DEFENDANTS [sic] conduct in failing and refusing to pay overtime wages was in violation of the wage and hour overtime regulations established by the Fair Labor Standards Act. The statutory violations also include a violation of California Labor Code Secs. 221 and 2802. These statutory violations, illegal within the meaning of § 17200, were pursued to attain and unjustified monetary advantage for DEFENDANTS by creating personal disadvantage and hardship to its employees. As such, DEFENDANTS' business practices and acts have been illegal, immoral, unethical oppressive and unscrupulous.

(emphasis added). Although Plaintiff references the FLSA in his UCL claim, "it is state, not federal, law that creates the cause of action, " Leo v. Alameda County Medical Center, No. C 06-03799 SI, 2006 U.S. Dist. LEXIS 69484, at *7 (N.D. Cal. Sept. 18, 2006), and "the mere presence of a federal issue in a state cause of action does not automatically confer federal-question jurisdiction, " Merrell Dow Pharmaceuticals, Inc. v. Thompson, 478 U.S. 804, 813 (1986). See Guerra v. Carrington Mortg. Servs. LLC, No. CV 10-4299 GAF (Ex), 2010 U.S. Dist. LEXIS 70520, at *4-*5 (C.D. Cal. June 29, 2010) ("California district courts have held that mere references to federal law in UCL claims do not convert the claim into a federal cause of action."). Further, the artful pleading doctrine does not apply because Plaintiff has a viable state law claim in addition to any FLSA claim. See Chaganti & Assoc., P.C. v. Nowotny, 470 F.3d 1215, 1220 (8th Cir. 2006) ("The artful pleading doctrine has no application in this case.... A federal antitrust claim was not necessary to the claims alleged."); Redwood Theatres, Inc. v. Festival Enterprises, Inc. 908 F.2d 477 , 479 (9th Cir. 1990).

Next, Defendant's contention that the FLSA completely preempts state law is unavailing. The Ninth Circuit has soundly rejected this argument: "We therefore hold that FLSA does not preempt a state-law § 17200 claim that borrows' its substantive standard from FLSA." Wang v. Chinese Daily News, Inc., 623 F.3d 743, 760 (9th Cir. 2010), vacated on other grounds by 132 S.Ct. 74 (2011); see also Roberts v. Trimac Transp. Services (Western), Inc., No. C12-05302 HRL, 2013 WL 1441999, at *2 (N.D. Cal. Apr. 9, 2013).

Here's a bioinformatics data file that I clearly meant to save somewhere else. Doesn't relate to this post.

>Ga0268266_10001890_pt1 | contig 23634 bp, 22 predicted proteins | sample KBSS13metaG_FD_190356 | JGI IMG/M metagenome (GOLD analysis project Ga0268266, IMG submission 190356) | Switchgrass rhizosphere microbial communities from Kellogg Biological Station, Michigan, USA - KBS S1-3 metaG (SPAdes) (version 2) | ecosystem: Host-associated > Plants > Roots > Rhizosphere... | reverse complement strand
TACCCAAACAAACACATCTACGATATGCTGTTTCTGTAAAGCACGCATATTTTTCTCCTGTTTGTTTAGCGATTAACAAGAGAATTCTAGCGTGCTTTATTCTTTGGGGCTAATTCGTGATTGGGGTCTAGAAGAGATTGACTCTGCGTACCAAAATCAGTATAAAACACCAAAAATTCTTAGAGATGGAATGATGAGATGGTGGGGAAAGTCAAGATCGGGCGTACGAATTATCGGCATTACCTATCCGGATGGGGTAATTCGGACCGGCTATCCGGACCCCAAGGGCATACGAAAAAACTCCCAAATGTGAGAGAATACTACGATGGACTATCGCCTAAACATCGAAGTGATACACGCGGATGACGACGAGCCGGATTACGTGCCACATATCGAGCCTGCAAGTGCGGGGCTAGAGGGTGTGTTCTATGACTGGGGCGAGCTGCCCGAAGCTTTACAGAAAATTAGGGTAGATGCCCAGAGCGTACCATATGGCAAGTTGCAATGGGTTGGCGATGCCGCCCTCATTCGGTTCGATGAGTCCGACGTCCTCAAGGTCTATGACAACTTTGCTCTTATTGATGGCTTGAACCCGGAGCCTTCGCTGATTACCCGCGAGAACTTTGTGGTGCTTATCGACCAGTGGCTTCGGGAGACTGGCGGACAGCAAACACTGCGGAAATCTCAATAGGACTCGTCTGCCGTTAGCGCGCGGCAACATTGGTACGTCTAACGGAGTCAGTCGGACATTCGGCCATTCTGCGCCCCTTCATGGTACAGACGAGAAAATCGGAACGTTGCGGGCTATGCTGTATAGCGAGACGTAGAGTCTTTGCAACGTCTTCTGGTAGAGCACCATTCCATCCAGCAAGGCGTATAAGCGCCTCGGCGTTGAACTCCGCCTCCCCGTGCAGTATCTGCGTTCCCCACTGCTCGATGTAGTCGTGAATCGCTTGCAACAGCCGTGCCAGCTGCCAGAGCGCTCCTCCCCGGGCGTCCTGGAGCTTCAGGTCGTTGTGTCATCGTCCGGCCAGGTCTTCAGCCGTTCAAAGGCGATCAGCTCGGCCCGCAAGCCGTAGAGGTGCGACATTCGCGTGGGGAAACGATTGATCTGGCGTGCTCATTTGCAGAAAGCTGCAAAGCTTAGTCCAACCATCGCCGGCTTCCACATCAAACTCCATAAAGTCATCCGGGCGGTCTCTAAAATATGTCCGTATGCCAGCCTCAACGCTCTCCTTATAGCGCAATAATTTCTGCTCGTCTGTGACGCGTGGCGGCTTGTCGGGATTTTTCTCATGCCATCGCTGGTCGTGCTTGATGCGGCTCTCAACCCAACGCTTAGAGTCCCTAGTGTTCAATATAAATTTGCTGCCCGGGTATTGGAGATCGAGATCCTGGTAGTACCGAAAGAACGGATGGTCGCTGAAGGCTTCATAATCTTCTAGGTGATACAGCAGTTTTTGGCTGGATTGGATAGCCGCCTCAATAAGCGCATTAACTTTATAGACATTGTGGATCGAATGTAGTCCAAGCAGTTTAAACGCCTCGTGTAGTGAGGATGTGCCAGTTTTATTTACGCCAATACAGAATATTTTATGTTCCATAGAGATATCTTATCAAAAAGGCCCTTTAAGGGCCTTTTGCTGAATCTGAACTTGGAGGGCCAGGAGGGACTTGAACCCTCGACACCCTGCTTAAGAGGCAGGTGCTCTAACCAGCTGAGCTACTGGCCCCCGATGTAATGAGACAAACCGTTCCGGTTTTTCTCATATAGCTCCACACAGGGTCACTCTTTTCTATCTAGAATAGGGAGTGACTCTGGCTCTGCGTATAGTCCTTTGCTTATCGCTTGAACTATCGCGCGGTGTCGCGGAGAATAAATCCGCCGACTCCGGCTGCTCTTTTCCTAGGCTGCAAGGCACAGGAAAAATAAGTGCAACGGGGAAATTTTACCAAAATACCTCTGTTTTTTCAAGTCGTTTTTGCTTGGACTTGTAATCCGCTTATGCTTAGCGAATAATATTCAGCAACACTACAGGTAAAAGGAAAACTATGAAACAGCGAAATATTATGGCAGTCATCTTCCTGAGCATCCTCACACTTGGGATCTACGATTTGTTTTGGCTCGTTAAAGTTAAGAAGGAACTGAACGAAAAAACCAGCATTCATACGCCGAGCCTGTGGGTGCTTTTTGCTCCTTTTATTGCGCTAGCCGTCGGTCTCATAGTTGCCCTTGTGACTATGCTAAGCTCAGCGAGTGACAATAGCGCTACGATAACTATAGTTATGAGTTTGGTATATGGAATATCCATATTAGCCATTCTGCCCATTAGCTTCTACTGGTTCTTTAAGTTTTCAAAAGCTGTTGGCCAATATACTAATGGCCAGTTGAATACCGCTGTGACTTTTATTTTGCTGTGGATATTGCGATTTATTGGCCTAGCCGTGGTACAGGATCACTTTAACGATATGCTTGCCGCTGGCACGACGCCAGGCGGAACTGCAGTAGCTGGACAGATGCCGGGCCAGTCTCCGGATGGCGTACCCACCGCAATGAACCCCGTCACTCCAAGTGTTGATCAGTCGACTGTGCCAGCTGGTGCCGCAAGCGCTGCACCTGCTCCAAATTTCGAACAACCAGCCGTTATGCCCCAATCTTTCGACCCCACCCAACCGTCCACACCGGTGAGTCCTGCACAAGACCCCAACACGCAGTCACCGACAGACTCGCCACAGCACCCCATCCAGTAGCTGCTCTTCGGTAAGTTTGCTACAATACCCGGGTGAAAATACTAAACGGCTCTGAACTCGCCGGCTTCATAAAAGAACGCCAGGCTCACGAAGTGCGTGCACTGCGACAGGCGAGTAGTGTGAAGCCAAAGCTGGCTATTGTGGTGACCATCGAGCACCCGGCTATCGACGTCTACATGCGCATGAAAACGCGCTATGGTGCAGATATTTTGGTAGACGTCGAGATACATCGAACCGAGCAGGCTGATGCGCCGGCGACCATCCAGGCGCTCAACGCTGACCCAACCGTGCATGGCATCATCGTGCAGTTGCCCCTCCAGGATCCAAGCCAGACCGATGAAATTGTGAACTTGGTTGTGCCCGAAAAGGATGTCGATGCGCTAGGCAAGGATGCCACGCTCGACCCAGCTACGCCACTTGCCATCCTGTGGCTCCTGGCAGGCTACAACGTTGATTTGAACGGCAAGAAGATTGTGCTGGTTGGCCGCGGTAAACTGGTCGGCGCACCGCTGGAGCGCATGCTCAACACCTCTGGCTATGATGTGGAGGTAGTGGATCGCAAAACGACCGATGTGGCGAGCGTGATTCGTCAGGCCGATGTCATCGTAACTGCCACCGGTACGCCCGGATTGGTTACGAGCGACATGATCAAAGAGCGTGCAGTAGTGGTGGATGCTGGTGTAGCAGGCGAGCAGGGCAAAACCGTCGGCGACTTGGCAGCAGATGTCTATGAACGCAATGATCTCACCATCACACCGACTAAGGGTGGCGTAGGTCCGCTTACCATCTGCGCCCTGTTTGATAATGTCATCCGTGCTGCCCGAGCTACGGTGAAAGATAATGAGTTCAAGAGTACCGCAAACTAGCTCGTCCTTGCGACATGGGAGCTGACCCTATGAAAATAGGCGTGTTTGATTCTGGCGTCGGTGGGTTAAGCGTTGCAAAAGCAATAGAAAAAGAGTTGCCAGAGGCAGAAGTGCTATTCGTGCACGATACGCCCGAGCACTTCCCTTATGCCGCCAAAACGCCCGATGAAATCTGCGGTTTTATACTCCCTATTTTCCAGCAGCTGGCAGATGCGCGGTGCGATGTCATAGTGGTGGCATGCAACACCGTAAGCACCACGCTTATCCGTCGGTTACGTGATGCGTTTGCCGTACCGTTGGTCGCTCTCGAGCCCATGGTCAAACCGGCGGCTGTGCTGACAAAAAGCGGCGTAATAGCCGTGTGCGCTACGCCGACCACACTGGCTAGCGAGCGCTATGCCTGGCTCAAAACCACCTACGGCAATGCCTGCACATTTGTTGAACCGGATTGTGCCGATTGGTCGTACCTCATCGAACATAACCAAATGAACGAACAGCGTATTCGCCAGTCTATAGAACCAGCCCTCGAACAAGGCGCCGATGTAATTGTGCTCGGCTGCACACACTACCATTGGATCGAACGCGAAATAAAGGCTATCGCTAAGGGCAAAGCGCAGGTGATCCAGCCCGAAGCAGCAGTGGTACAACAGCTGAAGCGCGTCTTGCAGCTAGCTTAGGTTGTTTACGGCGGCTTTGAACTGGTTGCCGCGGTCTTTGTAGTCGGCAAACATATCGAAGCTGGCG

Finally, a substantial, disputed question of federal law is not a necessary element of any of Plaintiff's claims. Defendant argues that Plaintiff's UCL claim involves a substantial federal question because it "is exclusively rooted" in the FLSA. (Def.'s Opp'n at 1.) Defendant asserts that a court must necessarily address the FLSA in determining whether Plaintiff is entitled to restitution, injunctive relief, and declaratory relief. Defendant also argues that a court must conduct a separate analysis of each alleged violation of the UCL, making resolution of the FLSA allegation necessary, and that Plaintiff's request for declaratory relief is of central concern to the FLSA.

However, the allegations in the Complaint make clear that federal law is not essential to the UCL claim because Plaintiff alternatively relies on independent state law predicates. While Plaintiff does allege that Defendant has violated the FLSA, he also alleges that the predicate violations for his UCL claim include "violation of California Labor Code Secs. 221 and 2802." (Compl. § 27.) Accordingly, Plaintiff could show that Defendant's conduct was "unlawful" solely by relying on state law. See Rains, 80 F.3d at 346 ("When a claim can be supported by alternative and independent theories-one of which is a state law theory and one of which is a federal law theory-federal question jurisdiction does not attach because federal law is not a necessary element of the claim."). Courts in this circuit have routinely held that a UCL claim based only in part on alleged violations of the FLSA does not give rise to federal jurisdiction. See Strickland v. Wells Fargo Bank, N.A., Nos. C 10-2812 MHP, 10-3452 MHP, 10-3466 MHP, 2011 U.S. Dist. LEXIS 3983, at *10, *12 (N.D. Cal. Jan. 13, 2011) ("The state of California has chosen to create a cause of action that sweeps in a broad range of predicate unlawful conduct, and the fact that a federal law is borrowed' does not by itself establish jurisdiction in this court.... Resolution of this case may ultimately hinge on a determination of FLSA non-compliance, or it may not, but this does not alter the fundamental nature of plaintiffs' state law claims."); Pope v. Wells Fargo Bank, N.A., No. CIV 2:10-2807 WBS KJM, 2010 U.S. Dist. LEXIS 125341, at *7 (E.D. Cal. Nov. 24, 2010) ("Alleging that ...